How? Well let us take the obvious example of the two-toned wash of orange and blue – it’s everywhere, and the most prevalent use of complementary colors within film and photo. The two colors sit at odds on the color wheel, which means they’re complementary, meaning they go really well together, and there’s something about the combination we like. It’s why movie posters and films will use this two-tone approach all the time. Movies and photos have people in them for the majority, and since skin often has variations of orange hues, peppering in blue as a second prevailing color-motif makes sense, and this is often accomplished by splitting between shadows and highlights.

The famous hangar scene at Miramar in Top Gun. The whole movie is an exercise in color theory, and here, you can see the desert dust in the sky leaves the highlights warm, and the gray jets and gray building add the blue…and it works.
James Stewart and Grace Kelly are used to illustrate Hitchcock’s genius here as he overtly uses the blue and orange mix.

In fact, this sort of combination is so popular and using split toning to achieve it so favorable, that many of the presets we enjoy and filters we use on apps like Instagram, Facebook, and VSCO, use both the color combination and split toning to achieve it. You may not see it, but when you hit that HB1 preset or whatever, it’s happening. Some mobile apps now, like VSCO and Enlight, have the option to split tone on the fly from your phone – so if Instagramers can do it…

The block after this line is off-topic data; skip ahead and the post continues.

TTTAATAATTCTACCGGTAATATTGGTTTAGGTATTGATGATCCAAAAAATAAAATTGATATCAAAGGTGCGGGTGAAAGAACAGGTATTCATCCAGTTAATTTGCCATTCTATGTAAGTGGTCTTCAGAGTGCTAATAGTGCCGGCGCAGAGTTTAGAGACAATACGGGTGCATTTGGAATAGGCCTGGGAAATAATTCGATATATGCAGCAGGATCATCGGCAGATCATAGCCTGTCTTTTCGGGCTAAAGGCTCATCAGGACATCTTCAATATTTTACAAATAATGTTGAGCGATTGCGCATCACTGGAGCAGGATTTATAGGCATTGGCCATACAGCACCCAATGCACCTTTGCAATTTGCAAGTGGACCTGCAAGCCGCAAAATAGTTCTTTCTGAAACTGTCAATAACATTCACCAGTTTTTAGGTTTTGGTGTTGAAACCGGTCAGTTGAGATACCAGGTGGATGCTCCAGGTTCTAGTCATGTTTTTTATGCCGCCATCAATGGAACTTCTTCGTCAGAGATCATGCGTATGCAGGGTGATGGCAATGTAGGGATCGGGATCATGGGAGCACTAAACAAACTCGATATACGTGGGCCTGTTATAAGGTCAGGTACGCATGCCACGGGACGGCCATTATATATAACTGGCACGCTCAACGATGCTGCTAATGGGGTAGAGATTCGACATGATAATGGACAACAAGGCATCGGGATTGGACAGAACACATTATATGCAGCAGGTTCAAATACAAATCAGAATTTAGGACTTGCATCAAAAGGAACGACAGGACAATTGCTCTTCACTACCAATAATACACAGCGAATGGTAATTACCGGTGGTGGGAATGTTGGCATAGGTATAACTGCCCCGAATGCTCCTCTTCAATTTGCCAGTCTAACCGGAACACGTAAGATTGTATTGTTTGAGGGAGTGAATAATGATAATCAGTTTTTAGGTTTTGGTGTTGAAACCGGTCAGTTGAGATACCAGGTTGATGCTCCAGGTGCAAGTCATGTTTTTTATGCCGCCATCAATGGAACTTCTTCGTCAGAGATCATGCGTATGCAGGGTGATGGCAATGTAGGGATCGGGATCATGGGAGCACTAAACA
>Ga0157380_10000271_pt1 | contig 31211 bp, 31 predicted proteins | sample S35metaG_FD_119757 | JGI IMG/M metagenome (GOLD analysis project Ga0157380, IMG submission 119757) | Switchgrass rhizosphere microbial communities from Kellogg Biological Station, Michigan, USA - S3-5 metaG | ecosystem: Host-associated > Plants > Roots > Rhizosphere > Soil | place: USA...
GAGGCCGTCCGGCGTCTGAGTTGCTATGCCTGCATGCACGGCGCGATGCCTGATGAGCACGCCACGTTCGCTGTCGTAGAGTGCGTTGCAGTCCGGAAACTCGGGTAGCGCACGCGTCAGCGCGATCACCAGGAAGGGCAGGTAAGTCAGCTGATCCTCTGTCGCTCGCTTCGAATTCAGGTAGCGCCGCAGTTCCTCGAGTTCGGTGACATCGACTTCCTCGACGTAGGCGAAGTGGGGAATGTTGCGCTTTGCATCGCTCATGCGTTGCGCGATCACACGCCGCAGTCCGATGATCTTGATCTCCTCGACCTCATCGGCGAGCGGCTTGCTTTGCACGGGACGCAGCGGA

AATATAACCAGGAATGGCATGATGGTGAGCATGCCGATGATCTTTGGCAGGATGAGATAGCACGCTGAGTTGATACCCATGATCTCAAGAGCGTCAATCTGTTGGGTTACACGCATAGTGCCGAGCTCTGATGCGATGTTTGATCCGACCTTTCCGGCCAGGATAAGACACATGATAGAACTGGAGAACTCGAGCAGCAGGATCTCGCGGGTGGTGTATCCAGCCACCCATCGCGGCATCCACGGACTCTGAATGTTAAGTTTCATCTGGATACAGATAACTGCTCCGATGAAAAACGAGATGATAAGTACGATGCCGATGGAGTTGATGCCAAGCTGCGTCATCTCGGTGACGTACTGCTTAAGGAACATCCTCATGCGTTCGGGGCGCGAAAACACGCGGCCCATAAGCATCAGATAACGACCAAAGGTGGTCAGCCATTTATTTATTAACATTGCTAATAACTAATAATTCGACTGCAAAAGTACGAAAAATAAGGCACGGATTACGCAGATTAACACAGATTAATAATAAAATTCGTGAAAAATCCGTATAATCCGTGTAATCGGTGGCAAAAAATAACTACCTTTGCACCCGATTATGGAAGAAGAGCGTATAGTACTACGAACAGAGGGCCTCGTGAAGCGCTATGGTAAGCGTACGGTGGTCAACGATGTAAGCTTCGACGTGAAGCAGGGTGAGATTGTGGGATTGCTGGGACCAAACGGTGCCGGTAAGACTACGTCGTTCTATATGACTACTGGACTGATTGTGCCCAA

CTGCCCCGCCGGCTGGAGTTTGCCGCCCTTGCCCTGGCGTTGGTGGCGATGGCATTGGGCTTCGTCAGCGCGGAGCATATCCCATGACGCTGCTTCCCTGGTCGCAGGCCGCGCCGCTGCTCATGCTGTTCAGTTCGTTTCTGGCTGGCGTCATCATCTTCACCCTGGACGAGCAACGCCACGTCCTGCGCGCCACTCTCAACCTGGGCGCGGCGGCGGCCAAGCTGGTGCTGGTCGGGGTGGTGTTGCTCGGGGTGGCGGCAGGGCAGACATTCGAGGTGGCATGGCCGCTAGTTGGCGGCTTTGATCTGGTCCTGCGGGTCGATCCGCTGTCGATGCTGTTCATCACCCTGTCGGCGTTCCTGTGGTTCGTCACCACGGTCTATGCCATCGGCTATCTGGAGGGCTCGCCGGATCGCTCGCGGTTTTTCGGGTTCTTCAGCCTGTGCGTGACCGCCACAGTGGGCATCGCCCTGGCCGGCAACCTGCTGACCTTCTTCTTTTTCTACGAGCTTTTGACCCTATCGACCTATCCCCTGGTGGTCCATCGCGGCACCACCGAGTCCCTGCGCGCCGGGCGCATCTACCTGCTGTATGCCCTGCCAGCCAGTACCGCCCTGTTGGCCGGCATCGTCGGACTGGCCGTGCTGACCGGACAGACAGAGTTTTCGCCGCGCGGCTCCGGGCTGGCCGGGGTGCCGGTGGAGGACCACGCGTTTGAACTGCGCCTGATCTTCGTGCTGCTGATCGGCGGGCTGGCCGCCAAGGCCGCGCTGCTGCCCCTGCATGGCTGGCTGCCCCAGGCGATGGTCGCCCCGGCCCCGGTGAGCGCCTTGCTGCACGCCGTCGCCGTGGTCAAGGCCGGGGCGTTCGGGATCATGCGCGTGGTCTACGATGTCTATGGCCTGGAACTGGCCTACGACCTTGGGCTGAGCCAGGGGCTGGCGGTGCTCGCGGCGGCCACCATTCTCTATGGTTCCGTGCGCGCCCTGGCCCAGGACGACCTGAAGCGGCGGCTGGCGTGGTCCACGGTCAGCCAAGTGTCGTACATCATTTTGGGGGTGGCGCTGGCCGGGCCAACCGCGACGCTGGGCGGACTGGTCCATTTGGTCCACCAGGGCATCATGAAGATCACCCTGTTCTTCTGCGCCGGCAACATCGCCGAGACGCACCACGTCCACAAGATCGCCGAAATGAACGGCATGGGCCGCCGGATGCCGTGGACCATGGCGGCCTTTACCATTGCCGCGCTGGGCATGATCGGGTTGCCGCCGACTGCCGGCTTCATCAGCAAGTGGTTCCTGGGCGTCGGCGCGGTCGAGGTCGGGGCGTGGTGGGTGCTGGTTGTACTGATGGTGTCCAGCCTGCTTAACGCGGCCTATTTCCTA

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The Panel & Sliders

So what are you looking at when you open the Split Toning panel in Lightroom? You’ve got three sections split into ‘Highlights’, ‘Balance’, and ‘Shadows’. Within Highlights and Shadows, you will see a small box and two sliders for hue and saturation.


Using the Hue slider in either shadows or highlights, you can choose the perfect hue you’re looking for then use the Saturation slider to apply it at the desired strength. However, the sliders are small, and for hue, this is of a particular nuisance because it’s difficult to see which color you’re on since LR doesn’t natively show you in the preview. However, if you hold down ‘alt’ while moving the Hue slider, you’ll be able to see that color previewed at 100% saturation, making it simple to choose. Once you let go of ‘alt’, you won’t see it until you apply saturation.